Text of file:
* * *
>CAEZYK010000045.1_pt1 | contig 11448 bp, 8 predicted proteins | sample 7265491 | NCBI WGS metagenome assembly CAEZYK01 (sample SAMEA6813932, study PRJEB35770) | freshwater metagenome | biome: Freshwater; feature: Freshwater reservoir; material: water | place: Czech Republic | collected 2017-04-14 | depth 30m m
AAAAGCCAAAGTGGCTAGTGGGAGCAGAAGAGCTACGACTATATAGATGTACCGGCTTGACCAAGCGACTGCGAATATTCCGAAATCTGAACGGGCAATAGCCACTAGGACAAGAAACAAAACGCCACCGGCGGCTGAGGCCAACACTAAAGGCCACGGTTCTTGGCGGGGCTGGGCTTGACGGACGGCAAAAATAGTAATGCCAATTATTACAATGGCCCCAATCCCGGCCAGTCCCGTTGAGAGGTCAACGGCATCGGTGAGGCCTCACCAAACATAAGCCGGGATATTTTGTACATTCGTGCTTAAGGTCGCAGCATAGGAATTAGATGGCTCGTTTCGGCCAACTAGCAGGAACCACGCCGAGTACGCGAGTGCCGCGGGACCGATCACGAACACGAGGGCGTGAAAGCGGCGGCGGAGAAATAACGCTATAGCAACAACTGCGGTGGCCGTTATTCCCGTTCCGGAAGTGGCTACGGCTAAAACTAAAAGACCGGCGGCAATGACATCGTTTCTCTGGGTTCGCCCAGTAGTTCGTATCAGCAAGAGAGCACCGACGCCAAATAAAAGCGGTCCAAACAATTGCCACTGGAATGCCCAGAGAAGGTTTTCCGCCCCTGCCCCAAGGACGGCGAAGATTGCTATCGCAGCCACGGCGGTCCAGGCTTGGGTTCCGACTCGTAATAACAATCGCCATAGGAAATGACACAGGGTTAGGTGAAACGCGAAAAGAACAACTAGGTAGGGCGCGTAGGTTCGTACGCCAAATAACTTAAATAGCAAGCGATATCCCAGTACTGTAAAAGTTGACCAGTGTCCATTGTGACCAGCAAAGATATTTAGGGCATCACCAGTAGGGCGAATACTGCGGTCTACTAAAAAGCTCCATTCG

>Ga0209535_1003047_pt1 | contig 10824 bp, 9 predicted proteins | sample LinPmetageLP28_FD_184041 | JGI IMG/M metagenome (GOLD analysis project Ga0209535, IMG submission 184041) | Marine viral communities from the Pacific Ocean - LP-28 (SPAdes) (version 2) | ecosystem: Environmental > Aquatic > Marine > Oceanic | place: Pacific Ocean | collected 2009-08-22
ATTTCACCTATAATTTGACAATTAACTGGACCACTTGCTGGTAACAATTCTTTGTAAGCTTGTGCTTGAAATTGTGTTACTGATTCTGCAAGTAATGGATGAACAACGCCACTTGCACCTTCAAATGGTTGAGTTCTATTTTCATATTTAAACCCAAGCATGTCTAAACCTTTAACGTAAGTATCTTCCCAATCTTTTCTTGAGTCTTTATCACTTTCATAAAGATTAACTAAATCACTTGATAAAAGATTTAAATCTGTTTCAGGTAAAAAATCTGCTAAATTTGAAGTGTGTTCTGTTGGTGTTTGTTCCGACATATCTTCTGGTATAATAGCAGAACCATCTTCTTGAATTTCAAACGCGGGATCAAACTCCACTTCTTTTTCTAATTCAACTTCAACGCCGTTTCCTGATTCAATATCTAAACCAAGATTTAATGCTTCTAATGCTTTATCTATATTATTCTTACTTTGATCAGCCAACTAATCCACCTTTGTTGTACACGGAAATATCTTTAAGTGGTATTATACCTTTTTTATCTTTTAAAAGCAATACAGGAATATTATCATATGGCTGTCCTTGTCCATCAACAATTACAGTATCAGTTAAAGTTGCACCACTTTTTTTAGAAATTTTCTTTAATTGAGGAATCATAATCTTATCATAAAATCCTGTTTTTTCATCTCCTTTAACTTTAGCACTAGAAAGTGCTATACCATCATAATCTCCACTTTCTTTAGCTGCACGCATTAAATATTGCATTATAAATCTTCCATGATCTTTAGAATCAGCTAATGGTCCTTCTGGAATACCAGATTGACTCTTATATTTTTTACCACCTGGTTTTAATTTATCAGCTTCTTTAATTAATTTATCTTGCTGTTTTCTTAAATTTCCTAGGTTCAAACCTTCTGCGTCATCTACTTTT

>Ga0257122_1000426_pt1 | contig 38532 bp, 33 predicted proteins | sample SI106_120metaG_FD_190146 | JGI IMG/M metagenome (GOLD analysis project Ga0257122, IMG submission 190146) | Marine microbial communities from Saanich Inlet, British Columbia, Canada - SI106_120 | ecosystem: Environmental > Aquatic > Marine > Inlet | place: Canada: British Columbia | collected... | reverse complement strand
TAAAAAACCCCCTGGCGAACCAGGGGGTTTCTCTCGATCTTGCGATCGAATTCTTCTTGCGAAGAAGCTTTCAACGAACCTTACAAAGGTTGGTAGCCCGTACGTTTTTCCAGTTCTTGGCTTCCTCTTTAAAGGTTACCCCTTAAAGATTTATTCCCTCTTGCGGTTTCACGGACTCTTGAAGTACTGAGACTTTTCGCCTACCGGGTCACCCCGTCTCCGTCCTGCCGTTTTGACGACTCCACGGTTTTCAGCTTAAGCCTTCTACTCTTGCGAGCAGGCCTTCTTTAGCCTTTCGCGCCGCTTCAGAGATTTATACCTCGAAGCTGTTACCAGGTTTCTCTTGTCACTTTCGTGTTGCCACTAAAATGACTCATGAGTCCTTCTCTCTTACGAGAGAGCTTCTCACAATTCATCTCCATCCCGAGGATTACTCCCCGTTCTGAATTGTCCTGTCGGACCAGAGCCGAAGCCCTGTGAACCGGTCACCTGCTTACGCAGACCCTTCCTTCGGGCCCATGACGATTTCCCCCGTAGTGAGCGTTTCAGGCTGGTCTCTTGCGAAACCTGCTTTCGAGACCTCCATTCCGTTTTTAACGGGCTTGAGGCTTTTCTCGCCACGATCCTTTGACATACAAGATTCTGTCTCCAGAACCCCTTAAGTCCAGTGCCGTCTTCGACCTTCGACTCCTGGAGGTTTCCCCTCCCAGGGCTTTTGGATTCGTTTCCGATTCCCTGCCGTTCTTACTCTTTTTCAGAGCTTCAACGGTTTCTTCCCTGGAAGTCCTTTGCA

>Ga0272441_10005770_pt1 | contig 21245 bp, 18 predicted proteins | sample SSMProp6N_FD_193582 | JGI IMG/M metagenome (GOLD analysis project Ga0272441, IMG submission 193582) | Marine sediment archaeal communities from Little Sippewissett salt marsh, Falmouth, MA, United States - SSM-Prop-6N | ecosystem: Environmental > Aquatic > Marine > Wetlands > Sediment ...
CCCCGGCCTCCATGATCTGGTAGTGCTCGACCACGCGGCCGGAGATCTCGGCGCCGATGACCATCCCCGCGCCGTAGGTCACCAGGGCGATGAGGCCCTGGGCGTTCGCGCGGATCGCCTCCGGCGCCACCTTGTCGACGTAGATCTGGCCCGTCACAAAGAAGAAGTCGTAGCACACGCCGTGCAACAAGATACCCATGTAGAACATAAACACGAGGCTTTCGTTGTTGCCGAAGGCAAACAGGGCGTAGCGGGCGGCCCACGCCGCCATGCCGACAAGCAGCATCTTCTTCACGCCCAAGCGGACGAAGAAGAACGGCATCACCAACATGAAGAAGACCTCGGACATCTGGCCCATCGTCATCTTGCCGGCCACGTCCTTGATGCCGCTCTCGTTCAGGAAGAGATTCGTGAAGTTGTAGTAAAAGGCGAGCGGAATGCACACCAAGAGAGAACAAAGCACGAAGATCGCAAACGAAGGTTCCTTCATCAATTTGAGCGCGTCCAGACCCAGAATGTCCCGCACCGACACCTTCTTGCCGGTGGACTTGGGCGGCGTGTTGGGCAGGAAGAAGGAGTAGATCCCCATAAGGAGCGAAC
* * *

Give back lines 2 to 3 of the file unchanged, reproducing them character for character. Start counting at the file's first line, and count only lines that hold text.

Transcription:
AAAAGCCAAAGTGGCTAGTGGGAGCAGAAGAGCTACGACTATATAGATGTACCGGCTTGACCAAGCGACTGCGAATATTCCGAAATCTGAACGGGCAATAGCCACTAGGACAAGAAACAAAACGCCACCGGCGGCTGAGGCCAACACTAAAGGCCACGGTTCTTGGCGGGGCTGGGCTTGACGGACGGCAAAAATAGTAATGCCAATTATTACAATGGCCCCAATCCCGGCCAGTCCCGTTGAGAGGTCAACGGCATCGGTGAGGCCTCACCAAACATAAGCCGGGATATTTTGTACATTCGTGCTTAAGGTCGCAGCATAGGAATTAGATGGCTCGTTTCGGCCAACTAGCAGGAACCACGCCGAGTACGCGAGTGCCGCGGGACCGATCACGAACACGAGGGCGTGAAAGCGGCGGCGGAGAAATAACGCTATAGCAACAACTGCGGTGGCCGTTATTCCCGTTCCGGAAGTGGCTACGGCTAAAACTAAAAGACCGGCGGCAATGACATCGTTTCTCTGGGTTCGCCCAGTAGTTCGTATCAGCAAGAGAGCACCGACGCCAAATAAAAGCGGTCCAAACAATTGCCACTGGAATGCCCAGAGAAGGTTTTCCGCCCCTGCCCCAAGGACGGCGAAGATTGCTATCGCAGCCACGGCGGTCCAGGCTTGGGTTCCGACTCGTAATAACAATCGCCATAGGAAATGACACAGGGTTAGGTGAAACGCGAAAAGAACAACTAGGTAGGGCGCGTAGGTTCGTACGCCAAATAACTTAAATAGCAAGCGATATCCCAGTACTGTAAAAGTTGACCAGTGTCCATTGTGACCAGCAAAGATATTTAGGGCATCACCAGTAGGGCGAATACTGCGGTCTACTAAAAAGCTCCATTCG

>Ga0209535_1003047_pt1 | contig 10824 bp, 9 predicted proteins | sample LinPmetageLP28_FD_184041 | JGI IMG/M metagenome (GOLD analysis project Ga0209535, IMG submission 184041) | Marine viral communities from the Pacific Ocean - LP-28 (SPAdes) (version 2) | ecosystem: Environmental > Aquatic > Marine > Oceanic | place: Pacific Ocean | collected 2009-08-22